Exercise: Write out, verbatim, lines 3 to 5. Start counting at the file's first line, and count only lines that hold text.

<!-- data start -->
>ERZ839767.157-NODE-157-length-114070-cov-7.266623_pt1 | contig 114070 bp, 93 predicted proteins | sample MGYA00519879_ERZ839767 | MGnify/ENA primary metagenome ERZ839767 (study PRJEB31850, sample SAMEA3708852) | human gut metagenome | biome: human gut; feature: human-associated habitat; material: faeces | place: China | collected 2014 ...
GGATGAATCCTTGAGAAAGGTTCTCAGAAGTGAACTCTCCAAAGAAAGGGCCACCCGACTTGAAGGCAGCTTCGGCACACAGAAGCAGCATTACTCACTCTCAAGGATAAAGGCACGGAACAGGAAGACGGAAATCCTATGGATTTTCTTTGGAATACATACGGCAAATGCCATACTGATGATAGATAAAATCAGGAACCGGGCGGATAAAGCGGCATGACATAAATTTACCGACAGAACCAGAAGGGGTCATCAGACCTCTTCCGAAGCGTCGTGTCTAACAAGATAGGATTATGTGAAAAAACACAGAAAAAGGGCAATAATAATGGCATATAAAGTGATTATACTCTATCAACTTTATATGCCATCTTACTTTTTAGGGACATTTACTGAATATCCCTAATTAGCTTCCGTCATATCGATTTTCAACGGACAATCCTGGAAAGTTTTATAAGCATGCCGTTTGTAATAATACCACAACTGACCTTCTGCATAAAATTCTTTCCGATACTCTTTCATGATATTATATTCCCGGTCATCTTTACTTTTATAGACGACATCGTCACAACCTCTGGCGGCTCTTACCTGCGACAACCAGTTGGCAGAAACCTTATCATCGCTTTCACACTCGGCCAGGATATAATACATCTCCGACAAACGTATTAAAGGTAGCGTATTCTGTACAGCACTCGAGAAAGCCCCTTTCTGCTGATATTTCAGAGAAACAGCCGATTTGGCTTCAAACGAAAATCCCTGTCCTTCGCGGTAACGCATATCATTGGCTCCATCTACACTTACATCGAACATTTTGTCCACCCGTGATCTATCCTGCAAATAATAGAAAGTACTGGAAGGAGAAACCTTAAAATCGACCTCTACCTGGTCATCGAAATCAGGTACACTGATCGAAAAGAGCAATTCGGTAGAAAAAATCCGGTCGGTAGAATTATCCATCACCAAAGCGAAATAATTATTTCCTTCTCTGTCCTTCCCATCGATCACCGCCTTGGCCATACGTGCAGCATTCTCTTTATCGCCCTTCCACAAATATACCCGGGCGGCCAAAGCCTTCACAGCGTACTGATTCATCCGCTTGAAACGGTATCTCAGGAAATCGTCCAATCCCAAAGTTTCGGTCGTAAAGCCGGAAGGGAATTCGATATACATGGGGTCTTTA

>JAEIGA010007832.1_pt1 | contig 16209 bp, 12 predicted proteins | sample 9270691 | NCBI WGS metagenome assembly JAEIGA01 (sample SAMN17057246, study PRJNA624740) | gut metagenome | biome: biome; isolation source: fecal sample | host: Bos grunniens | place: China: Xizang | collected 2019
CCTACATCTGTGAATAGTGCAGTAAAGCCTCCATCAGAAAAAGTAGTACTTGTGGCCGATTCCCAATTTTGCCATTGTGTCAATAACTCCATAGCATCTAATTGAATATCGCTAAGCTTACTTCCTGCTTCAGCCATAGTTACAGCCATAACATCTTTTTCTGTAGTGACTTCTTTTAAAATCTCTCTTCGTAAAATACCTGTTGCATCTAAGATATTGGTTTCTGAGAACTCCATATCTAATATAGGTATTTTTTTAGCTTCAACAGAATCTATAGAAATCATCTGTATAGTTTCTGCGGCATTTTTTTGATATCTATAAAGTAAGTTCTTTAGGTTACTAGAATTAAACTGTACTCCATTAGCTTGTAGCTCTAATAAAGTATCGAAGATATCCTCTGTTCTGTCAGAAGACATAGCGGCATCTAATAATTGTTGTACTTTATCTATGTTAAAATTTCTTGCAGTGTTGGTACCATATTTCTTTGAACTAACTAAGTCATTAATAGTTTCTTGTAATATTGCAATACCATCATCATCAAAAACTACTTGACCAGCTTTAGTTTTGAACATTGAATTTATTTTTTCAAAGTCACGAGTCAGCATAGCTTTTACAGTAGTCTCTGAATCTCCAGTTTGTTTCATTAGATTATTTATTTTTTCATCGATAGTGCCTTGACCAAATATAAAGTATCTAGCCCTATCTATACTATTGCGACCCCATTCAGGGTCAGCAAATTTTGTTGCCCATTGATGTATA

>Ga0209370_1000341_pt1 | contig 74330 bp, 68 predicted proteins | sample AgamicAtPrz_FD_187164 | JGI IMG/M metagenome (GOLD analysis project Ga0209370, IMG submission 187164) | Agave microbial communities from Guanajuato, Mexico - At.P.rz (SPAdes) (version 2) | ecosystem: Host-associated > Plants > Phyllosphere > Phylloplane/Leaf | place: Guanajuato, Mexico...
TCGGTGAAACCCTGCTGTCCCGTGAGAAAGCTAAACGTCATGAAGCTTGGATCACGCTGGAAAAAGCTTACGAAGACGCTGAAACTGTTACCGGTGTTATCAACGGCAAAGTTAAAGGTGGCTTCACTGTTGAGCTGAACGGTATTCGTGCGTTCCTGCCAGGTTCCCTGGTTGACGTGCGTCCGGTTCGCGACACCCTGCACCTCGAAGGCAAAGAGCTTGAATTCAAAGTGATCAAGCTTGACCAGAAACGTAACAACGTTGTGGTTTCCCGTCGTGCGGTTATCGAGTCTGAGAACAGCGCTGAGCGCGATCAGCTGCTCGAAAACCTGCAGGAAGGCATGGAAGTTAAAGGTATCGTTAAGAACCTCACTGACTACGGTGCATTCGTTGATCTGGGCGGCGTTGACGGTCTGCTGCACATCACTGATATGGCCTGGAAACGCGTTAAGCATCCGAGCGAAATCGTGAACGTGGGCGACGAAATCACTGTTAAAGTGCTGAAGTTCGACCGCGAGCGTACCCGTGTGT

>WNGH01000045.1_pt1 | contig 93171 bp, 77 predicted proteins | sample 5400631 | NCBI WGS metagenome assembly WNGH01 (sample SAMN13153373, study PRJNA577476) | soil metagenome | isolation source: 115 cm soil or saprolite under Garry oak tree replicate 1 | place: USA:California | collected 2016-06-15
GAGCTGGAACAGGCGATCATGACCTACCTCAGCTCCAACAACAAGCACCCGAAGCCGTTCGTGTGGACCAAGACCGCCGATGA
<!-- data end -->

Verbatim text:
>JAEIGA010007832.1_pt1 | contig 16209 bp, 12 predicted proteins | sample 9270691 | NCBI WGS metagenome assembly JAEIGA01 (sample SAMN17057246, study PRJNA624740) | gut metagenome | biome: biome; isolation source: fecal sample | host: Bos grunniens | place: China: Xizang | collected 2019
CCTACATCTGTGAATAGTGCAGTAAAGCCTCCATCAGAAAAAGTAGTACTTGTGGCCGATTCCCAATTTTGCCATTGTGTCAATAACTCCATAGCATCTAATTGAATATCGCTAAGCTTACTTCCTGCTTCAGCCATAGTTACAGCCATAACATCTTTTTCTGTAGTGACTTCTTTTAAAATCTCTCTTCGTAAAATACCTGTTGCATCTAAGATATTGGTTTCTGAGAACTCCATATCTAATATAGGTATTTTTTTAGCTTCAACAGAATCTATAGAAATCATCTGTATAGTTTCTGCGGCATTTTTTTGATATCTATAAAGTAAGTTCTTTAGGTTACTAGAATTAAACTGTACTCCATTAGCTTGTAGCTCTAATAAAGTATCGAAGATATCCTCTGTTCTGTCAGAAGACATAGCGGCATCTAATAATTGTTGTACTTTATCTATGTTAAAATTTCTTGCAGTGTTGGTACCATATTTCTTTGAACTAACTAAGTCATTAATAGTTTCTTGTAATATTGCAATACCATCATCATCAAAAACTACTTGACCAGCTTTAGTTTTGAACATTGAATTTATTTTTTCAAAGTCACGAGTCAGCATAGCTTTTACAGTAGTCTCTGAATCTCCAGTTTGTTTCATTAGATTATTTATTTTTTCATCGATAGTGCCTTGACCAAATATAAAGTATCTAGCCCTATCTATACTATTGCGACCCCATTCAGGGTCAGCAAATTTTGTTGCCCATTGATGTATA

>Ga0209370_1000341_pt1 | contig 74330 bp, 68 predicted proteins | sample AgamicAtPrz_FD_187164 | JGI IMG/M metagenome (GOLD analysis project Ga0209370, IMG submission 187164) | Agave microbial communities from Guanajuato, Mexico - At.P.rz (SPAdes) (version 2) | ecosystem: Host-associated > Plants > Phyllosphere > Phylloplane/Leaf | place: Guanajuato, Mexico...